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Risk of psychiatric disorders following gastroesophageal reflux disease: A nationwide population-based cohort study

  • Author Footnotes
    1 Zi-Hong You and Chin-Lin Perng contributed equally to this manuscript.
    Zi-Hong You
    Footnotes
    1 Zi-Hong You and Chin-Lin Perng contributed equally to this manuscript.
    Affiliations
    Department of Medical Education and Research, Kaohsiung Veterans General Hospital, Kaohsiung, Taiwan

    Division of Nephrology, Department of Internal Medicine, Taichung Veterans General Hospital, Chia-Yi Branch, Chia-Yi, Taiwan

    Institute of Medicine, Chung Shan Medical University, Taichung, Taiwan
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  • Author Footnotes
    1 Zi-Hong You and Chin-Lin Perng contributed equally to this manuscript.
    Chin-Lin Perng
    Footnotes
    1 Zi-Hong You and Chin-Lin Perng contributed equally to this manuscript.
    Affiliations
    Division of Gastroenterology, Department of Medicine, Taipei Veterans General Hospital, Taipei, Taiwan

    School of Medicine, National Yang-Ming University, Taipei, Taiwan
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  • Li-Yu Hu
    Affiliations
    Department of Medical Education and Research, Kaohsiung Veterans General Hospital, Kaohsiung, Taiwan

    School of Medicine, National Yang-Ming University, Taipei, Taiwan

    Department of Psychiatry, Kaohsiung Veterans General Hospital, Kaohsiung, Taiwan
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  • Ti Lu
    Affiliations
    Department of Psychiatry, Kaohsiung Veterans General Hospital, Kaohsiung, Taiwan
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  • Pan-Ming Chen
    Affiliations
    Department of Psychiatry, Yuanshan & Su'ao Branch, Taipei Veterans General Hospital, Yilan, Taiwan
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  • Albert C. Yang
    Affiliations
    School of Medicine, National Yang-Ming University, Taipei, Taiwan

    Department of Psychiatry, Taipei Veterans General Hospital, Taipei, Taiwan
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  • Shih-Jen Tsai
    Affiliations
    School of Medicine, National Yang-Ming University, Taipei, Taiwan

    Department of Psychiatry, Taipei Veterans General Hospital, Taipei, Taiwan
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  • Yi-Shin Huang
    Affiliations
    Division of Gastroenterology, Department of Medicine, Taipei Veterans General Hospital, Taipei, Taiwan

    School of Medicine, National Yang-Ming University, Taipei, Taiwan
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  • Hon-Jhe Chen
    Correspondence
    Corresponding author at: Department of Family Medicine, Kaohsiung Veterans General Hospital, Kaohsiung, No.386, Dazhong 1st Rd., Zuoying Dist., Kaohsiung City 81362, Taiwan. Tel.: +886 7 3422121 4901; fax: +886 7 3422288.
    Affiliations
    Department of Family Medicine, Kaohsiung Veterans General Hospital, Kaohsiung, Taiwan
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  • Author Footnotes
    1 Zi-Hong You and Chin-Lin Perng contributed equally to this manuscript.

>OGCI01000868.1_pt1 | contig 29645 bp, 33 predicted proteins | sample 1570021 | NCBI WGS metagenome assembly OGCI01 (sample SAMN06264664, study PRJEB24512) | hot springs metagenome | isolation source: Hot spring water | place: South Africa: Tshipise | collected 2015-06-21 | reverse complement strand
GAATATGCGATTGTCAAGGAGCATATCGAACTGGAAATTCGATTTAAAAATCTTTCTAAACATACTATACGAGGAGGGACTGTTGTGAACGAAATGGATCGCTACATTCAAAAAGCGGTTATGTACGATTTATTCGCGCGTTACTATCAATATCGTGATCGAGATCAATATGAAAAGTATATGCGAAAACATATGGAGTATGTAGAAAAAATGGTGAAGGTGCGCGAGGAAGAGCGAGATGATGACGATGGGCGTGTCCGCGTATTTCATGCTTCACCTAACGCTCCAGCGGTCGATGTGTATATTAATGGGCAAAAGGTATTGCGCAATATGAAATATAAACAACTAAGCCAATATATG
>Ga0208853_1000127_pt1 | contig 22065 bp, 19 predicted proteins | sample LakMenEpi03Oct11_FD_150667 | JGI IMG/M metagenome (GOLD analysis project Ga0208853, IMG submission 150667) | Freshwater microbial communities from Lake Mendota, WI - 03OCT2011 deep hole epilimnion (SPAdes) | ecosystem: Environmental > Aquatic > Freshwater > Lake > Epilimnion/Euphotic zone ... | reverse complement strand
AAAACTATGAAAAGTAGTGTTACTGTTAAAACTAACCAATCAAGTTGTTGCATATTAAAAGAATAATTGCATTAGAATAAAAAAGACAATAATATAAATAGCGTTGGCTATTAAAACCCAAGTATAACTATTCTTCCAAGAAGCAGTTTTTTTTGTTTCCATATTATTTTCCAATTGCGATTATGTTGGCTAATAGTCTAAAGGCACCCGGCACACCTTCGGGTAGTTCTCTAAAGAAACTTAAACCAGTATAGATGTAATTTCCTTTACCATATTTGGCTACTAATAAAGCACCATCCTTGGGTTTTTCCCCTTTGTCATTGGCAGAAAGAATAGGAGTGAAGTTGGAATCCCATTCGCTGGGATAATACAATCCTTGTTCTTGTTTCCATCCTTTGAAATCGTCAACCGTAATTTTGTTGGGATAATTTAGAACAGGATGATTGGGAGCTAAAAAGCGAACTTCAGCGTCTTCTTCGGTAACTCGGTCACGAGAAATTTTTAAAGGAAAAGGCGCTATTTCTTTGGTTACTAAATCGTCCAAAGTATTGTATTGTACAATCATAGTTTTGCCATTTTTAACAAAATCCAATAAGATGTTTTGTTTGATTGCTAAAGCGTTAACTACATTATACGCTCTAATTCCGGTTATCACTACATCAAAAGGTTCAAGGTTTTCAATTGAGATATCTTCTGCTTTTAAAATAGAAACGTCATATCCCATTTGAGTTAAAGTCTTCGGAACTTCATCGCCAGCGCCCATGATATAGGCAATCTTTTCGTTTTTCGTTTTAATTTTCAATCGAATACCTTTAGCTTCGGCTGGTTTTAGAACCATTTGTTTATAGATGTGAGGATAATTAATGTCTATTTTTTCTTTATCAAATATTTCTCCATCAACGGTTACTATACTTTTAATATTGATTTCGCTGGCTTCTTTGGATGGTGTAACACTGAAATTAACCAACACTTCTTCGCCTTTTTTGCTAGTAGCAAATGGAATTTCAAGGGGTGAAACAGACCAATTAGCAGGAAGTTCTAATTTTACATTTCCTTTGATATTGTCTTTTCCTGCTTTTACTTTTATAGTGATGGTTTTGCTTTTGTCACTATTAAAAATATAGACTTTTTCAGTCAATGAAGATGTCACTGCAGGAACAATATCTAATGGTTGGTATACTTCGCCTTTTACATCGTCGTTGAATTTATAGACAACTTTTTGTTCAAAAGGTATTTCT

Highlights

      • GERD may increase the risks of depressive, anxiety, and sleep disorders.
      • The development of psychiatric disorders may be the result of an inflammatory process caused by GERD.
      • Clinicians should pay particular attention to psychiatric comorbidities in GERD patients.

      Abstract

      Background

      Recent studies have shown that the peripheral inflammation may cause the up-regulation of central nervous system inflammation and therefore possibly plays a vital role in the pathophysiology of subsequent psychiatric disorders.

      Objective

      We explored the relationship between gastroesophageal reflux disease (GERD) and the subsequent development of psychiatric disorders including schizophrenia as well as bipolar, depressive, anxiety, and sleep disorders.

      Methods

      We investigated patients who were diagnosed with GERD according to the data in the Taiwan National Health Insurance Research Database. A comparison cohort comprised patients without GERD who were matched according to age and sex. The incidence rate and the hazard ratios (HRs) of subsequent new-onset psychiatric disorders were calculated for both cohorts, based on the diagnoses of psychiatrists.

      Results

      The GERD cohort consisted of 3813 patients, and the comparison cohort comprised 15,252 matched control patients without GERD. The risks of depressive disorder (HR = 3.37, 95% confidence interval [CI] = 2.49–4.57), anxiety disorder (HR = 2.99, 95% CI = 2.12–4.22), and sleep disorder (HR = 2.69, 95% CI = 1.83–3.94), were higher in the GERD cohort than in the comparison cohort. In addition, the incidence of newly diagnosed depressive, anxiety, and sleep disorders remained significantly increased in all of the stratified follow-up durations (0–1, ≥1 year).

      Conclusions

      GERD may increase the risks of subsequent depressive, anxiety, and sleep disorders. These psychiatric disorders have a negative effect on people's quality of life. Clinicians should pay a particular attention to psychiatric comorbidities in GERD patients.

      Keywords

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